Blackstone has adapted my 2005 urban fantasy novel Someone Comes to Town, Someone Leaves Town for audiobook, narrated by Bronson Pinchot, who does a stunning job.
It's available as a DRM-free audiobook at all the usual places, including the DRM-free audiobook store Downpour. However, Itunes and Audible refuse to carry this — or any of my other titles — because I won't allow them to put DRM on them.
Alan is a middle-aged entrepreneur in contemporary Toronto who has devoted himself to fixing up a house in a bohemian neighborhood. This naturally brings him in contact with the house full of students and layabouts next door, including a young woman who, in a moment of stress, reveals to him that she has wings—wings, moreover, that grow back after each attempt to cut them off.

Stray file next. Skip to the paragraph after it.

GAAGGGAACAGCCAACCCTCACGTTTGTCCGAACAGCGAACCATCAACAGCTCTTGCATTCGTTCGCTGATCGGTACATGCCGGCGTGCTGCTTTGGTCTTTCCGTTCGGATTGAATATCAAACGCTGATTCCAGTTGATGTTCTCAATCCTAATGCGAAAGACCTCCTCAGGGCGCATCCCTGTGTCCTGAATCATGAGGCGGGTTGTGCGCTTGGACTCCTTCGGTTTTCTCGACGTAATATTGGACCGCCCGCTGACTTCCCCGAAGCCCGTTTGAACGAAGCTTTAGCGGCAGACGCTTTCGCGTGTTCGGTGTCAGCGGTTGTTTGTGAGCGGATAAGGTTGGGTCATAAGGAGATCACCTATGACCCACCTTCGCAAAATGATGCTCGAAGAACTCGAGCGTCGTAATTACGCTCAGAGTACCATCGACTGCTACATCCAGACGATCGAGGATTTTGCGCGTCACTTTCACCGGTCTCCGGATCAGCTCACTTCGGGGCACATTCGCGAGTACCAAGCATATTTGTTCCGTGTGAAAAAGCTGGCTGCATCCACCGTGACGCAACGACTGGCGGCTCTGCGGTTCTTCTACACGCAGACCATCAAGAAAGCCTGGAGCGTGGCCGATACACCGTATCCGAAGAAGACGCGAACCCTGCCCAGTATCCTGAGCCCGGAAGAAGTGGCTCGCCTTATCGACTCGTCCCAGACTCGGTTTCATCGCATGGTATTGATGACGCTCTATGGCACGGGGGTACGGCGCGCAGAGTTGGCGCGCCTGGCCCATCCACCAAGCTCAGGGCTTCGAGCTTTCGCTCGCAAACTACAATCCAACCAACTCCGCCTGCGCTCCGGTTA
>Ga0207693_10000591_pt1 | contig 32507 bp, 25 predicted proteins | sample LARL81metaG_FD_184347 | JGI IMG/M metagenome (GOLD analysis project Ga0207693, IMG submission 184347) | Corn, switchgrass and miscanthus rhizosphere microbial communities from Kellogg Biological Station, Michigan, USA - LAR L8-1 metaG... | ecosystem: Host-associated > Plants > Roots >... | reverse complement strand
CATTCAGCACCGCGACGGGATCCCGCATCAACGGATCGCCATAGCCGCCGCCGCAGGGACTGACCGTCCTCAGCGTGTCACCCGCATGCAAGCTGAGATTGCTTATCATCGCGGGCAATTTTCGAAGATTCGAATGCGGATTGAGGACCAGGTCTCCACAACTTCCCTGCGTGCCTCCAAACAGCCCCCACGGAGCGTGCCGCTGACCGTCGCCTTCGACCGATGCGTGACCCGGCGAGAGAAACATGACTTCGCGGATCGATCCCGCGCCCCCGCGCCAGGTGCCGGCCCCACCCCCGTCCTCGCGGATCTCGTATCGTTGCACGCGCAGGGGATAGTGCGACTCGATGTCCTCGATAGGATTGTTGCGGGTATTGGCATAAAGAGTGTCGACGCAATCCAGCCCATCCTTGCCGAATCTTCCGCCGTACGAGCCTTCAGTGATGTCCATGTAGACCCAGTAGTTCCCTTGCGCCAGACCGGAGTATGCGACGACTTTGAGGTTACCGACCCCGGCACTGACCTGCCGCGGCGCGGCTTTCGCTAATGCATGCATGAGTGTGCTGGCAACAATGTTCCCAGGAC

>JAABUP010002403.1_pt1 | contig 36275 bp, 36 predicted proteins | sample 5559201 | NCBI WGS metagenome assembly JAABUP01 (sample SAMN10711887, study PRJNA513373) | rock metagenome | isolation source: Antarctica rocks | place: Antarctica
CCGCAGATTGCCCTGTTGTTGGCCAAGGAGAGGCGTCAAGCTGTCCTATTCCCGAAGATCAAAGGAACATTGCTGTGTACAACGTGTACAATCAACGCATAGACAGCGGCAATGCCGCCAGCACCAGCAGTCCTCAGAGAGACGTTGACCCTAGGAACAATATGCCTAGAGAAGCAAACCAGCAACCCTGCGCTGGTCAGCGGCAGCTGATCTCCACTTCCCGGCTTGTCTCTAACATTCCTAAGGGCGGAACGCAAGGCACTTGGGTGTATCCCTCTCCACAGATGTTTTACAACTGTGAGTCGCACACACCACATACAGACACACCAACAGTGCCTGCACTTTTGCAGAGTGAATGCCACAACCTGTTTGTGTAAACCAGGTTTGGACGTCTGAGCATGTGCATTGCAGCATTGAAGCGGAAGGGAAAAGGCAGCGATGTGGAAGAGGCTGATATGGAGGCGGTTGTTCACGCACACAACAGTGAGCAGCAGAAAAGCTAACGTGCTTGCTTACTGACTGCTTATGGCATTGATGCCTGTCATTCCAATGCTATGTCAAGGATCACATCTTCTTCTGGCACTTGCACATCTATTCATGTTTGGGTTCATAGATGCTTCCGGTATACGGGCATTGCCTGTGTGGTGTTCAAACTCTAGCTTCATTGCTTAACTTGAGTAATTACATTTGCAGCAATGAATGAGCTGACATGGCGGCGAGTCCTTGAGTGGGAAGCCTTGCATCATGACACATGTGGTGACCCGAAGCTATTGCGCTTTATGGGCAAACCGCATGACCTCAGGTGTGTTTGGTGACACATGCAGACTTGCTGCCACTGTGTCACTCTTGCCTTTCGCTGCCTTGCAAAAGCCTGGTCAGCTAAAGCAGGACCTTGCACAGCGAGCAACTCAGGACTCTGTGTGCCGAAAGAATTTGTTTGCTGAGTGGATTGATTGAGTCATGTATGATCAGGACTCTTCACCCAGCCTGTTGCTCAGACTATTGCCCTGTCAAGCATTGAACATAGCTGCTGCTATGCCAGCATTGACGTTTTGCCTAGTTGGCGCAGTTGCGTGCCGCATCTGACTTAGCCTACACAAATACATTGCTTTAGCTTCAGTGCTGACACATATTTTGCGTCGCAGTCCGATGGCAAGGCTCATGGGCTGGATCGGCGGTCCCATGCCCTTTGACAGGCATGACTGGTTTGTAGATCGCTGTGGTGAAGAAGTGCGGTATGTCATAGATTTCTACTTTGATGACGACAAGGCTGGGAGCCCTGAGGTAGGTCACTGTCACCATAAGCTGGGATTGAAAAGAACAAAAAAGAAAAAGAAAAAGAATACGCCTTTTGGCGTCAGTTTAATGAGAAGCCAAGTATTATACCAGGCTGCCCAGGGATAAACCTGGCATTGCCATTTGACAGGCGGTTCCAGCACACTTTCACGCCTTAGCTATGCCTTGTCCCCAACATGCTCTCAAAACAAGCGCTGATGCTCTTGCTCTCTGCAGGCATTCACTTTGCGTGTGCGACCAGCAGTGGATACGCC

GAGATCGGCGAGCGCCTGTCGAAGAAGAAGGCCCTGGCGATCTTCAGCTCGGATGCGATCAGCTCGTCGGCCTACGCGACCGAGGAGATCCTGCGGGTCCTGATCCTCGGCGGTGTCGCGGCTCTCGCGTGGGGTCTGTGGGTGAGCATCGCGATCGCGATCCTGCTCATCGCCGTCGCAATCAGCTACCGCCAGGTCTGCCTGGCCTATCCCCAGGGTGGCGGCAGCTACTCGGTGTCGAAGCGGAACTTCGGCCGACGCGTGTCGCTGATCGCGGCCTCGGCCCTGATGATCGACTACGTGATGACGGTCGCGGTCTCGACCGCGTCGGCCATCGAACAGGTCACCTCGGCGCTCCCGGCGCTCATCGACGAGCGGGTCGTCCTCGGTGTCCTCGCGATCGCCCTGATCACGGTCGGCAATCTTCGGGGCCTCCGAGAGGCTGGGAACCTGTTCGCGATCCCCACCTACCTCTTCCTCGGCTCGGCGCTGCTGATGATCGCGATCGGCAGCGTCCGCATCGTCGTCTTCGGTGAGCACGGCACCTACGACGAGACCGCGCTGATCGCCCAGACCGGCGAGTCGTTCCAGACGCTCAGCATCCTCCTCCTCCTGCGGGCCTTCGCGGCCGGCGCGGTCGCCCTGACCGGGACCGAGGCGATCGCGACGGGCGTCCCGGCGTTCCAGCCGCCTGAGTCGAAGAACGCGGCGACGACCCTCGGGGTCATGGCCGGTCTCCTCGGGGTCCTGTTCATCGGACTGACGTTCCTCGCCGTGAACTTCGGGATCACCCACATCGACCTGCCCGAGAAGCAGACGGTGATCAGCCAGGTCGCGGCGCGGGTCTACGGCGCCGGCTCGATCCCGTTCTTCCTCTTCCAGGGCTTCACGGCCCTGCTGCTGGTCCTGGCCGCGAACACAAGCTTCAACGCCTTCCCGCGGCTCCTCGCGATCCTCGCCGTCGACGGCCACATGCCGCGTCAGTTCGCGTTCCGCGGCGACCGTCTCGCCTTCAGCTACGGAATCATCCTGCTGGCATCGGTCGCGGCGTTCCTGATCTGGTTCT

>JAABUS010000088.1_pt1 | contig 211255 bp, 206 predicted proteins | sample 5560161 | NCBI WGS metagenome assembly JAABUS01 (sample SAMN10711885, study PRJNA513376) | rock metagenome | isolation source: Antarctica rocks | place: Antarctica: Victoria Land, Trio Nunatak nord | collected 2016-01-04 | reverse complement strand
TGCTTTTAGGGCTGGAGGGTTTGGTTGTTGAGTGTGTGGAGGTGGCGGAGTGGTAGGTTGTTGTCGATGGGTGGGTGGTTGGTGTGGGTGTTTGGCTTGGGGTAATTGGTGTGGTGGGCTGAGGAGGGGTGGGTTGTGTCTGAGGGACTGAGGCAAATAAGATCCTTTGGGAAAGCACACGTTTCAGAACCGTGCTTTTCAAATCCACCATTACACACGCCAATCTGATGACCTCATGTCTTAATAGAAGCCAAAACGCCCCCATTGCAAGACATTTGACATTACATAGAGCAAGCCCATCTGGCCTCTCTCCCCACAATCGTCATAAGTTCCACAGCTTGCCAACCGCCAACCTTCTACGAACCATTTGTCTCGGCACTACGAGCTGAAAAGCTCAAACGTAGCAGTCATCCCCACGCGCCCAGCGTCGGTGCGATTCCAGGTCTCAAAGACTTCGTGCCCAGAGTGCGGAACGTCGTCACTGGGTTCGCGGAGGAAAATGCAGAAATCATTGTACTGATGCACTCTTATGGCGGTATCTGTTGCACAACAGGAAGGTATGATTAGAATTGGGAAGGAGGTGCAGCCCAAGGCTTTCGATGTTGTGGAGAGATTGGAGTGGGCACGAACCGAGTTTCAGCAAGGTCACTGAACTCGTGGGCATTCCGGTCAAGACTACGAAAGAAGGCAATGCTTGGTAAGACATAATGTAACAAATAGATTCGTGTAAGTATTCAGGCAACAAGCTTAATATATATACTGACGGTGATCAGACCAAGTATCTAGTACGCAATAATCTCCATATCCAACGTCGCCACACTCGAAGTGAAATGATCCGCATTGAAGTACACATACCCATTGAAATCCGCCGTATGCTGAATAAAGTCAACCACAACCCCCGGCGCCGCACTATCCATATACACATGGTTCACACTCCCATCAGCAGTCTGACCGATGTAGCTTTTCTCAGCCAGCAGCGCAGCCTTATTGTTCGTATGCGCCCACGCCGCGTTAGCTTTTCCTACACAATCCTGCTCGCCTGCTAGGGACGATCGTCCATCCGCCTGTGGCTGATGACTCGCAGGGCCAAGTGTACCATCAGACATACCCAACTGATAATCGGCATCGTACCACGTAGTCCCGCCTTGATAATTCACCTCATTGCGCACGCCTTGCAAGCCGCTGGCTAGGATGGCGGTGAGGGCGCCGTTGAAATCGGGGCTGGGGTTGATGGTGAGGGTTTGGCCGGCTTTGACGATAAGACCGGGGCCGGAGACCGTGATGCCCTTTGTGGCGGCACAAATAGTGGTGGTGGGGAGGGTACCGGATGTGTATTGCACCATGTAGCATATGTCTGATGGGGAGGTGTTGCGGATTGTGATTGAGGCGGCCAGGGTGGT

Alan understands. He himself has a secret or two. His father is a mountain, his mother is a washing machine, and among his brothers are a set of Russian nesting dolls.
Now two of the three nesting dolls, Edward and Frederick, are on his doorstep—well on their way to starvation because their innermost member, George, has vanished. It appears that yet another brother, Davey, whom Alan and his other siblings killed years ago, may have returned … bent on revenge.
Under such circumstances it seems only reasonable for Alan to involve himself with a visionary scheme to blanket Toronto with free wireless Internet connectivity, a conspiracy spearheaded by a brilliant technopunk who builds miracles of hardware from parts scavenged from the city's dumpsters. But Alan's past won't leave him alone—and Davey is only one of the powers gunning for him and all his friends.
Someone Comes to Town, Someone Leaves Town